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Endobronchial Ultrasound Diagnosis of Pulmonary Embolism

Sachdeva, Ashutosh MBBS; Lee, Hans J. MD; Malhotra, Rajiv DO; Shepherd, Ray W. MD

Journal of Bronchology & Interventional Pulmonology: January 2013 - Volume 20 - Issue 1 - p 33–34
doi: 10.1097/LBR.0b013e31827cc8e2
Bronchoscopic Images

A 68-year-old woman presented for mediastinal lymph node sampling while undergoing work up for a solitary pulmonary nodule. During endobronchial ultrasound examination of the airways, an echogenic abnormality was noted within the right pulmonary artery. The patient underwent computed tomography angiography of the chest, and diagnosis of pulmonary embolism was confirmed. We describe endobronchial ultrasound evaluation of a pulmonary embolus.

Virginia Commonwealth University Medical Center, Richmond, VA

Disclosure: There is no conflict of interest or other disclosures.

Reprints: Ashutosh Sachdeva, MBBS, Division of Pulmonary & Critical Care, 110 S. Paca Street, 2nd Floor, Baltimore, MD 21201 (e-mail:

Received May 22, 2012

Accepted August 13, 2012

Endobronchial ultrasound-guided sampling is the preferred modality in the work up of pulmonary nodule with hilar and/or mediastinal lymphadenopathy. The pulmonary vessels parallel the central airways and can be evaluated with endobronchial ultrasound. We report a case of pulmonary embolism suspected on endobronchial ultrasound evaluation, which was subsequently confirmed on a computed tomography (CT) angiogram.

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A 68-year-old nonsmoking woman, with a family history of cancer was referred for mediastinal lymph node sampling. She had a right middle lobe nodule (Fig. 1) that revealed hypermetabolic activity on a positron emission tomography scan. In addition, right hilar and subcarinal lymph nodes revealed 18F-fluro-2-deoxy-D-glucose avidity with a standardized uptake value of 5.2 and 3.7, respectively. On examination, she was noted to have a left ankle-immobilizing cast, which had been placed 4 weeks prior for an ankle injury. She underwent endobronchial ultrasound (EBUS)-guided transbronchial needle aspiration sampling of the abnormal mediastinal and hilar lymph nodes. While performing EBUS surveillance of airways, a partially mobile echogenic abnormality was noted in the right pulmonary artery (Fig. 2). These characteristics were highly suspicious for a clot. On the basis of these findings, the patient underwent CT angiography of the chest (Figs. 3, 4), and the diagnosis of pulmonary embolism was confirmed. The patient subsequently underwent video-assisted thoracoscopic wedge resection of the right middle lobe nodule, which revealed granulomatous inflammation with necrosis and oval yeast with narrow-based budding consistent with histoplasmosis.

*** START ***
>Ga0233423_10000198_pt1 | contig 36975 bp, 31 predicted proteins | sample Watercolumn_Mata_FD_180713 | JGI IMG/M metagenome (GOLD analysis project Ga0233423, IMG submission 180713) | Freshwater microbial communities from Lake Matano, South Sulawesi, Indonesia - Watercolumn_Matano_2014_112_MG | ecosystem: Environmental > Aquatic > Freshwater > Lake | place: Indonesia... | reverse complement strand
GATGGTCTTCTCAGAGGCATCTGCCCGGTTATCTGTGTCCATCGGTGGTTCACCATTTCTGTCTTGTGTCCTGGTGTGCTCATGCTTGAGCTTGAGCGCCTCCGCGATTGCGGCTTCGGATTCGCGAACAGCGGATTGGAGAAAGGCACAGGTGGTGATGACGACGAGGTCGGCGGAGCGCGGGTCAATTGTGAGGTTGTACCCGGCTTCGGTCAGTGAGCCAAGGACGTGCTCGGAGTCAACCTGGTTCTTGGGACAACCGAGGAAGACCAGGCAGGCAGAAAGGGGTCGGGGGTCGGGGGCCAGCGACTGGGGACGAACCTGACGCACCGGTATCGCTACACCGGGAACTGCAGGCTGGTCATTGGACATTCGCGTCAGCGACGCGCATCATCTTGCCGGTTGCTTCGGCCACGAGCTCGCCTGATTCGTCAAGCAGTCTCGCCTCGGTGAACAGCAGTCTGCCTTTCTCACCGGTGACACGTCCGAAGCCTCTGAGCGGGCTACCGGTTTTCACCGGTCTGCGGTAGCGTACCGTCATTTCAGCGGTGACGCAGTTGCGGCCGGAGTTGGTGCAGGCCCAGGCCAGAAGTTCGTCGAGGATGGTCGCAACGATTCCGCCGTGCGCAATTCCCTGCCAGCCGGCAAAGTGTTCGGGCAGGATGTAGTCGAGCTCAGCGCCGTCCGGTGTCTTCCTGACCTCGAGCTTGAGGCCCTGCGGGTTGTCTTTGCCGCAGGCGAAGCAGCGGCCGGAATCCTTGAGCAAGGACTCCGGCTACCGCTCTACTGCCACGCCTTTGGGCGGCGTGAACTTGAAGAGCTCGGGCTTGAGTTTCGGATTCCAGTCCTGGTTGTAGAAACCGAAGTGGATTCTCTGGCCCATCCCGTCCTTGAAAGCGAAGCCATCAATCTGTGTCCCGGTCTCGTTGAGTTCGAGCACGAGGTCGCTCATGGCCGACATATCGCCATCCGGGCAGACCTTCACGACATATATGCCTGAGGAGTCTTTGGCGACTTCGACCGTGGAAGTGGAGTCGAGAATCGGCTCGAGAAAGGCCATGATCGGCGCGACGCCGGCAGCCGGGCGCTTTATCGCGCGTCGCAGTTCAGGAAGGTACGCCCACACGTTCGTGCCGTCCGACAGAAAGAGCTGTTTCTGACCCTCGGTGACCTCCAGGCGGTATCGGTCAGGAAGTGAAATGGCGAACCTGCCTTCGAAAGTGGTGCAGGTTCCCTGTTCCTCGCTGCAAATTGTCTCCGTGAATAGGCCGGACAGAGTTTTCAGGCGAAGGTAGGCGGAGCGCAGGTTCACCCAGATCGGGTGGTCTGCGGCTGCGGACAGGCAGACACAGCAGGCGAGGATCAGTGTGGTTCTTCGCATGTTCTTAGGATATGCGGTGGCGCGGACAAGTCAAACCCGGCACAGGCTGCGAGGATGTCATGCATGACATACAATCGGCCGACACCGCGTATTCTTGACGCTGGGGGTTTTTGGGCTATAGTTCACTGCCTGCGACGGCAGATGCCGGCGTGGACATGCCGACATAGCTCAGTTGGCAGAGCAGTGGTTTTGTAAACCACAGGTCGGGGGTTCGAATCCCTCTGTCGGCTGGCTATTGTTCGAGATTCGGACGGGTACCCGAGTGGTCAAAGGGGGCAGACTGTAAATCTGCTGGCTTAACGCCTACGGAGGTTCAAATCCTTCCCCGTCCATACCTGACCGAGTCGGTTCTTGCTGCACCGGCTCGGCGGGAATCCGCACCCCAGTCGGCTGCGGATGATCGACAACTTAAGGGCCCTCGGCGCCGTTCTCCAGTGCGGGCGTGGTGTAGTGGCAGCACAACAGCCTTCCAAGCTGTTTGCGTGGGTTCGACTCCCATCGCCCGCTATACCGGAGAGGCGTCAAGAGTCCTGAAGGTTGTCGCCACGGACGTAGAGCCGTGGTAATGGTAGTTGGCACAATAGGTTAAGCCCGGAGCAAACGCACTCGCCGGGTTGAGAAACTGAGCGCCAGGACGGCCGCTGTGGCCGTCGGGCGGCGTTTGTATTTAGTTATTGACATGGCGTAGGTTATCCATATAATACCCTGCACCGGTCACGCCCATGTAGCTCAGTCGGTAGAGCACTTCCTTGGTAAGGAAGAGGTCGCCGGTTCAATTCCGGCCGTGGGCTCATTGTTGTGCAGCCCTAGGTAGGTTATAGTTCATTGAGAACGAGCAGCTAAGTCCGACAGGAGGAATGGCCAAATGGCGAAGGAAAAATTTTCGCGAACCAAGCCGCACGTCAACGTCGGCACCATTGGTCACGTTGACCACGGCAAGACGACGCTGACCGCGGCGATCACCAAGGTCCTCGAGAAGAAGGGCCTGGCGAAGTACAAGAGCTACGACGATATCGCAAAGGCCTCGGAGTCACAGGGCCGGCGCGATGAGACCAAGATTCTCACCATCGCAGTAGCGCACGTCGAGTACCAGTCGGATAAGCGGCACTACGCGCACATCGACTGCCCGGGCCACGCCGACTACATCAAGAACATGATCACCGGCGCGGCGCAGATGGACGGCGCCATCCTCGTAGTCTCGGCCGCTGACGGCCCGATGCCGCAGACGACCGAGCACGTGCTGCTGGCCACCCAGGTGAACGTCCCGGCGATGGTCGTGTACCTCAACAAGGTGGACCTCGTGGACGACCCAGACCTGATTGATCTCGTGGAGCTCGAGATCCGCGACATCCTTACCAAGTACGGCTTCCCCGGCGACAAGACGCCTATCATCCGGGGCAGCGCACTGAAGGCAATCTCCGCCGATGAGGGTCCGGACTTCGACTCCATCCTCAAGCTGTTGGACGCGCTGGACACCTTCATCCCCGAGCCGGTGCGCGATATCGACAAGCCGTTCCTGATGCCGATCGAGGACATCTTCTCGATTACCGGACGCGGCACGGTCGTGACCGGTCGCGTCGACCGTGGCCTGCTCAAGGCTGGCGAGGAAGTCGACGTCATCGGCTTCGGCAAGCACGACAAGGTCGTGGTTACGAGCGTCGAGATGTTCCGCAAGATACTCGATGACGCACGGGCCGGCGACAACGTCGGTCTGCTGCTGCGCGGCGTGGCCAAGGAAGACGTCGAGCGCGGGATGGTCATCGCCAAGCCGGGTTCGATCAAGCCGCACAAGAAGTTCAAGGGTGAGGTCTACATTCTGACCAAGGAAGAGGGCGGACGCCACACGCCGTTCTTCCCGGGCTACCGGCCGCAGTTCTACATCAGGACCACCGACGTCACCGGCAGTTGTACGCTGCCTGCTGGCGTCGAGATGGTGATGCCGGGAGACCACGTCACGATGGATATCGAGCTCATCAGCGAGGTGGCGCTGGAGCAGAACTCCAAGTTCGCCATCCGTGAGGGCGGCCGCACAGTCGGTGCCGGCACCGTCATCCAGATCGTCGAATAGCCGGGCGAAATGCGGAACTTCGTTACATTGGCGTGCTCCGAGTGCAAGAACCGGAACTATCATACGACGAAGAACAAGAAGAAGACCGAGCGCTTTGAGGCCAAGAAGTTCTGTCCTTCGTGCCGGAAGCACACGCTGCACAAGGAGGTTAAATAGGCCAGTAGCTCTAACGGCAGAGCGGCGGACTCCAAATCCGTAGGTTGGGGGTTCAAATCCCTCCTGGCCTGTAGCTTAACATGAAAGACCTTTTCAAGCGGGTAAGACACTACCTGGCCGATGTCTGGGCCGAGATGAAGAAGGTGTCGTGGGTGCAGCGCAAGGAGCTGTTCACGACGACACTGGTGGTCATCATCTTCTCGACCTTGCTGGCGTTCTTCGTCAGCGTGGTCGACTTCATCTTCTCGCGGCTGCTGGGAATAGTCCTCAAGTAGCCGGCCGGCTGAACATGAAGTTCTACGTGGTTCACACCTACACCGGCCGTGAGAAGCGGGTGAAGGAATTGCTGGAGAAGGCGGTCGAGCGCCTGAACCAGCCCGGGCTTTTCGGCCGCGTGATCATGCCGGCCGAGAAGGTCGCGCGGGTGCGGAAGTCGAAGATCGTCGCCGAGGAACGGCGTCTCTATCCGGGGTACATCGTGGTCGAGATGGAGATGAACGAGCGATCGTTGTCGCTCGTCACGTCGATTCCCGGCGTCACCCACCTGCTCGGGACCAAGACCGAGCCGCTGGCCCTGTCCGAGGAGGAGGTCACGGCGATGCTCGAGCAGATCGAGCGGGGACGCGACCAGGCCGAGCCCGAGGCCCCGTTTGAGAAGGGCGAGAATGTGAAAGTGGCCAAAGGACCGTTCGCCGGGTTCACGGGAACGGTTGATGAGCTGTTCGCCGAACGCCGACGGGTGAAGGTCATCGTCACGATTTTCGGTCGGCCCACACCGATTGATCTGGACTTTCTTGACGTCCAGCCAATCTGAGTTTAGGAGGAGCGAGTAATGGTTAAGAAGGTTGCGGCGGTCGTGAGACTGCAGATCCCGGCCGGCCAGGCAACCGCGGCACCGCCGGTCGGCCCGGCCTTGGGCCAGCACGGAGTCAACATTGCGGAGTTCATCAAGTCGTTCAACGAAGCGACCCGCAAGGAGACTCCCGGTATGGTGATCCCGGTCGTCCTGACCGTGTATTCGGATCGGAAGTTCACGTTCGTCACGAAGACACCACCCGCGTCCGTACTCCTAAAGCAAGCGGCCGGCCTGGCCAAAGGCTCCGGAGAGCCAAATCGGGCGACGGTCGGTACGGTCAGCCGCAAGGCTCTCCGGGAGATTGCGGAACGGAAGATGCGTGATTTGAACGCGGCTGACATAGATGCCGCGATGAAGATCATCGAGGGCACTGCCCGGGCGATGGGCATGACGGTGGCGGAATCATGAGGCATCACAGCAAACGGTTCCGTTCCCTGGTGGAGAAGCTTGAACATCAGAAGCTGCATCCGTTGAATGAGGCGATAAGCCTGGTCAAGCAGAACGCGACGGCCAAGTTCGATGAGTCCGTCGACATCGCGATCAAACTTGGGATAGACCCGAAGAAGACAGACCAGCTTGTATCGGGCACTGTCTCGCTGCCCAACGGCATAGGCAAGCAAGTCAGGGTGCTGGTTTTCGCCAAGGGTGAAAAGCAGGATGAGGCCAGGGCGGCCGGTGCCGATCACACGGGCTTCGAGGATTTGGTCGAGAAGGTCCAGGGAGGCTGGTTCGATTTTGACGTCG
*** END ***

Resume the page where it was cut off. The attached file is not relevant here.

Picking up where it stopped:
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The pulmonary vessels parallel the central airways at a distance of <5 mm. Paucity of ventilated tissue between the vessels and bronchi makes EBUS a feasible technology to detect central pulmonary emboli. In a nonblinded study, Aumiller et al1 reported a 96% accuracy of EBUS in detection of known central pulmonary emboli. CT angiography is currently the preferred diagnostic modality in patients able to undergo a contrast study for evaluation of acute pulmonary emboli.2 There have been no studies evaluating the utility of EBUS in diagnosing pulmonary emboli in patients with contraindication to iodinated contrast, indeterminate ventilation-perfusion scans, or inability to undergo CT angiogram (eg, hemodynamically unstable patients in the intensive care unit) and as such, the authors do not recommend its use in general. There may be a potential complication in these specific clinical situations. Also, one must be aware of limitations of the extent of visualization that the EBUS is capable of and that it is an invasive modality. Physicians should be familiar with EBUS imaging characteristics of pulmonary emboli especially in the context of its increasing utility in evaluation of patients with lung nodules and hilar or mediastinal lymphadenopathy. These patients may have underlying malignancy and thus may be predisposed to thromboembolic disorders. In addition, as in our patient, even large emboli may be relatively asymptomatic. Also, emboli diagnosed with EBUS are likely to be central and associated with the greatest case fatality. Therefore, familiarity with imaging characteristics may lead to earlier diagnosis and prompt institution of therapy in a potentially lethal disease.

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1. Aumiller J, Herth FJF, Krasnik M, et al. Endobronchial ultrasound for detecting central pulmonary emboli: a pilot study. Respiration. 2009;77:298–302
2. Fedullo PF, Tapson VF. The evaluation of suspected pulmonary emboli. N Engl J Med. 2007;349:1247–1256

endobronchial ultrasound; pulmonary embolism; lung nodule

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